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Are Students Really Learning?

Submitted by on March 14, 2019 – 2:35 pm

Students in America are sent to school five days a week, for most of their young lives. From ages 5-18, students spend hours and hours in classrooms, being presented with information that their teachers received from spending hours in a classroom also. And why do we send children to school for so much time? What reasoning is there behind prioritizing education in our society? Well we want them to learn, of course! We see an educated youth as the wellbeing of the future, and we place such high importance on this because it is critical that students are learning so they can have the best opportunities and we can see the best future. General school systems are set up directly for the purpose of learning. But what if students aren’t learning?  Should the system stay the same? What if that learning is being imposed by the school system itself? Is it time for a change?

In our very own Polson High School, a majority of students are reporting that they simply memorize information from test to test to make sure their grade is presentable, rather than attempting to learn and gain understanding of the subjects they’re being presented with.We surveyed 180 students who ranked themselves on a 10-point scale from very poor student to honors student. We asked whether they simply memorized things or worked to conceptualize and understand what they were being taught. (See Graphs) After analyzing the results, We found  that 57% of all surveyed students who attend Polson High School fit into the “Memorize” category of learning, leaving only 43% who genuinely understand and retain the knowledge. There was a much wider range of student performance among those who memorized information, and much more variation on the 10-point scale. Those who reported understanding and using what was learned most commonly rated themselves an 8 on the honors student scale, with 59% of them rating themselves between 8 and 10.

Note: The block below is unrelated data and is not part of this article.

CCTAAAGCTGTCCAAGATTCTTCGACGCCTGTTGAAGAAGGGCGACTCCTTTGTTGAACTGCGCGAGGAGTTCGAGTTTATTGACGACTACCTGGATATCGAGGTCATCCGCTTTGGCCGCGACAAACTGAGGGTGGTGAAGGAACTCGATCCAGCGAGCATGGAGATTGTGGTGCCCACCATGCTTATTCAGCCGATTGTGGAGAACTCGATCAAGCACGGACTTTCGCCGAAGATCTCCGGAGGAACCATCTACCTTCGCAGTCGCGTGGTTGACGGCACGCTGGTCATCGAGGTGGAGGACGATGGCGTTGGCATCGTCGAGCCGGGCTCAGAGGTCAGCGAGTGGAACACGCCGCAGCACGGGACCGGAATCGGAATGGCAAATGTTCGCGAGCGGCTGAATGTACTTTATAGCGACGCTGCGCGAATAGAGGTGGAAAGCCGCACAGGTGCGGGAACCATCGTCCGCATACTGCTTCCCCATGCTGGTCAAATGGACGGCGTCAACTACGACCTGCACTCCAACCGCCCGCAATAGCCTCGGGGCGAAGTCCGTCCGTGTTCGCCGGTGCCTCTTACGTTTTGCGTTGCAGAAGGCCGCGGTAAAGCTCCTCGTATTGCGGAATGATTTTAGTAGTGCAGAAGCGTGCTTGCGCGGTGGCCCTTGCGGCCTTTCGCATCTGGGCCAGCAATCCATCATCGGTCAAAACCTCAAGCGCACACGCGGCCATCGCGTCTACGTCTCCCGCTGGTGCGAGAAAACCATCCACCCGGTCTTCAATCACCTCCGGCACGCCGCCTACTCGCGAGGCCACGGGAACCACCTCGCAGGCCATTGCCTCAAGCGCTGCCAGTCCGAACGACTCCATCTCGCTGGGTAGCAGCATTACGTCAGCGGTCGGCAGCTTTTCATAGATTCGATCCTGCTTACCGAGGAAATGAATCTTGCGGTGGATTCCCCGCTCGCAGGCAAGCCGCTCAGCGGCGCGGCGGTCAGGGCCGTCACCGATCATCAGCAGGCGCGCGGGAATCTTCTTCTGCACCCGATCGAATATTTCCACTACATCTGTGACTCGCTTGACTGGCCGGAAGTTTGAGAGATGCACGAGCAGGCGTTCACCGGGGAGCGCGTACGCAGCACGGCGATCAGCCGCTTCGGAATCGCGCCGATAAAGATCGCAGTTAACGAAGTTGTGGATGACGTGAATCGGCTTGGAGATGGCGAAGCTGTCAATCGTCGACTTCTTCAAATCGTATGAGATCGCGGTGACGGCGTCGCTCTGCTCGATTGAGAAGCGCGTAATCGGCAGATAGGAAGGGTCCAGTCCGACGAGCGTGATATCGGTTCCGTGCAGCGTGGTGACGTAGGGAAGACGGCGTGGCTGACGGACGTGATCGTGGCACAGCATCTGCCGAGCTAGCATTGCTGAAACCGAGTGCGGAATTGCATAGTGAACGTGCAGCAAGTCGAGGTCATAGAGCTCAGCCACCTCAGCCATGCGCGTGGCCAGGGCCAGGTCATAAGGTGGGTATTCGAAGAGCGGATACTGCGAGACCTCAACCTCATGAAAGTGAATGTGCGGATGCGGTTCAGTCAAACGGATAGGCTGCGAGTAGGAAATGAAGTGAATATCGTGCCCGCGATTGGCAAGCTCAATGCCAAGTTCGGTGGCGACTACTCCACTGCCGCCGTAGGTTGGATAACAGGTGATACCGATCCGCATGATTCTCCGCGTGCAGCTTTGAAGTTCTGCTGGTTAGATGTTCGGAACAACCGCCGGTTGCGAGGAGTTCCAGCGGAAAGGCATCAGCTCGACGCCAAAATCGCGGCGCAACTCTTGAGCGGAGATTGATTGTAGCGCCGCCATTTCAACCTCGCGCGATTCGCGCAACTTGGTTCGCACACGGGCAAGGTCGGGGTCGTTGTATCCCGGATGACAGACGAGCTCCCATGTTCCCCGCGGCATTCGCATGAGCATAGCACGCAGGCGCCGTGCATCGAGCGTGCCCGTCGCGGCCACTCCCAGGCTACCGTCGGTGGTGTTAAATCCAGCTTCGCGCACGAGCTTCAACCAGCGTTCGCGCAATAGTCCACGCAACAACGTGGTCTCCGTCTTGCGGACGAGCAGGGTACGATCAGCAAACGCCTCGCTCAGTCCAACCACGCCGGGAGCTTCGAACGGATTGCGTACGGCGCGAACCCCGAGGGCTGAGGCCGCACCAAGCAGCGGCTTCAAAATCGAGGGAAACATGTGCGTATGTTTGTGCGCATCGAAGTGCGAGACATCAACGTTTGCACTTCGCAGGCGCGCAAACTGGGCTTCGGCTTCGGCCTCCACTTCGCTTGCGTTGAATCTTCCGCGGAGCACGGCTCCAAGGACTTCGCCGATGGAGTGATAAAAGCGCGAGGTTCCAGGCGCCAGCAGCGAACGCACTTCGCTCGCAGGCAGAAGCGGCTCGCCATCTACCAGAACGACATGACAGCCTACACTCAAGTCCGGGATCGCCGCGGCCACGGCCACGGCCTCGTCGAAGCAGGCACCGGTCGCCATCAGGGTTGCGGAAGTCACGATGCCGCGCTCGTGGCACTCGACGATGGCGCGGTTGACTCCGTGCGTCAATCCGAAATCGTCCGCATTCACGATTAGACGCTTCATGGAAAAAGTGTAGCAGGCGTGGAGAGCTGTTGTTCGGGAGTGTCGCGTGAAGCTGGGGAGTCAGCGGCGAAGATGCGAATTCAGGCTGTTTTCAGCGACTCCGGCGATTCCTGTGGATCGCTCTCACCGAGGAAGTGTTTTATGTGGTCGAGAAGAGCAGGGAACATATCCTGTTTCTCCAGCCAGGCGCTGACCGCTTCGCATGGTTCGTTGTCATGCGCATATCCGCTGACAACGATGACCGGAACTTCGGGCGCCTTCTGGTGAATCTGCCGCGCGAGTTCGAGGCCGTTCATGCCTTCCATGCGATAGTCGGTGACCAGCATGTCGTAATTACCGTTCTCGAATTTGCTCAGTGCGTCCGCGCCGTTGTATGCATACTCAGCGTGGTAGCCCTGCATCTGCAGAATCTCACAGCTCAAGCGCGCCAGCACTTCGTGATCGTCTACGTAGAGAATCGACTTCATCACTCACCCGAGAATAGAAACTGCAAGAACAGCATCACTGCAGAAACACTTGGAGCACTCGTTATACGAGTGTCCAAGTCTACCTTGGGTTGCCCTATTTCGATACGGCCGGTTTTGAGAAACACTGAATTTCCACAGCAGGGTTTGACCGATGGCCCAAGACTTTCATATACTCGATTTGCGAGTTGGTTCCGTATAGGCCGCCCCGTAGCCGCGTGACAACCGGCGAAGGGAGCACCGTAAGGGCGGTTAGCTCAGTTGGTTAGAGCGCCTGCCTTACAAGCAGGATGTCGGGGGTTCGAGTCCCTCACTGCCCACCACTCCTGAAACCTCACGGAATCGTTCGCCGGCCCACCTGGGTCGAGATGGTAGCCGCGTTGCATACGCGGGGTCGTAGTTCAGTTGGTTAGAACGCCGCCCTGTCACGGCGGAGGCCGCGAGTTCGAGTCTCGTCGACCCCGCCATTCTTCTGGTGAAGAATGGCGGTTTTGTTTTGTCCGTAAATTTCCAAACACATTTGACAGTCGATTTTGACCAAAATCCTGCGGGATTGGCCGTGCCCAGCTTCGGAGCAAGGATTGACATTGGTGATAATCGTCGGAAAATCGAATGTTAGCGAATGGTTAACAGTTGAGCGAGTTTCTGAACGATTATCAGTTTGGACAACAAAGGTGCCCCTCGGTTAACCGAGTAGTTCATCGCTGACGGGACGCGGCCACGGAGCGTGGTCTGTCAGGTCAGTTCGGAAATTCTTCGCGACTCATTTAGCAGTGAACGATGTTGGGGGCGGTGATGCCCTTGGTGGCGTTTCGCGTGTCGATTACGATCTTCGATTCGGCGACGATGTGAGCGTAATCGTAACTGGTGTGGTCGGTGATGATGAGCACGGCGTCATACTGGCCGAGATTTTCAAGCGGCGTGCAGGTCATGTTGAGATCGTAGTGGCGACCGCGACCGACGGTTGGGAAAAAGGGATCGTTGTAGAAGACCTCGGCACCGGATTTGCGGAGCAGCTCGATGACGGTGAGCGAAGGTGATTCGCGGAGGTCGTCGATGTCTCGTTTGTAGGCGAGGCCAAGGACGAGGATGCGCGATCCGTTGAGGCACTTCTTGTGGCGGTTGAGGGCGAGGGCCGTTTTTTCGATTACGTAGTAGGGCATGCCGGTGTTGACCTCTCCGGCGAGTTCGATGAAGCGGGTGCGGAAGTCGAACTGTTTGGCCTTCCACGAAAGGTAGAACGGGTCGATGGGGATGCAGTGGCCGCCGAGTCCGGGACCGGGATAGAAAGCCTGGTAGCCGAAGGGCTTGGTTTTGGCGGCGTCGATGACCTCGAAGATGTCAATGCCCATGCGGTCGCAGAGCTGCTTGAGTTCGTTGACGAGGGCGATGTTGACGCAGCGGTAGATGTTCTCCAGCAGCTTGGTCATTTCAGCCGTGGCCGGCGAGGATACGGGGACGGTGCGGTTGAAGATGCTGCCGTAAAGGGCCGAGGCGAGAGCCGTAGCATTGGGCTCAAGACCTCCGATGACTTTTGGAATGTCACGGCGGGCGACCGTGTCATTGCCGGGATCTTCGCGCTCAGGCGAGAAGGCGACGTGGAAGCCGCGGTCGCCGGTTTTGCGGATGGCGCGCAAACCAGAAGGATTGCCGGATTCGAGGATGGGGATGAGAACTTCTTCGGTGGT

Write-ins on over 20 of the 184 surveys taken, reported that students have a difficult time retaining information for long periods of time if it’s not interesting to them. Many students aren’t interested in the things that are taught in classrooms. It’s known that not all students are going to graduate and go to college. Some will go to trade school, some will go directly into working. These students obviously don’t all have the same interests and won’t retain the same information as the college go-ers that public schools are focused on creating. But, by the same token, it would be nearly impossible to create an individualized system that fits all students. Nonetheless, we are faced with a problem: students aren’t learning, and something must be done.

“I’m too busy focusing on my grades looking good. I don’t have any time to actually learn the information,” said a student who asked to remain anonymous. Many students would rather show off a glowing report card than their understanding of a topic. Grades were designed as a simple method of communicating progress, to use them as anything more than that defeats their purpose, according to Mr. Umphrey. Using grades as a basis of measuring students competency rather than simply a means of expressing their progress shifts a students priorities from learning the material to making sure they have a slip of paper with seven A’s. When there isn’t enough time to digest and process information, which many students believe there isn’t in high school, there is time left only to cram and memorize. Once the unit test is a thing of the past, so is the students’ interest in learning about the topic. A student with a 4.0 GPA and an A+ on a test will be regarded as the most intelligent, where as a student who is falling behind to find extra time for comprehension will have nothing to show for it. In the fast-paced fact-based public education system of today, students report that they would rather have something physical to show to others (such as their report card) rather than knowledge for themselves.  

In this education system focused on teaching our youth, a lack of true knowledge is all too prevalent. A system of grades and grade point averages is clouding the minds of students, and leaving no room for comprehension. The education of these young minds is getting in the way of their learning.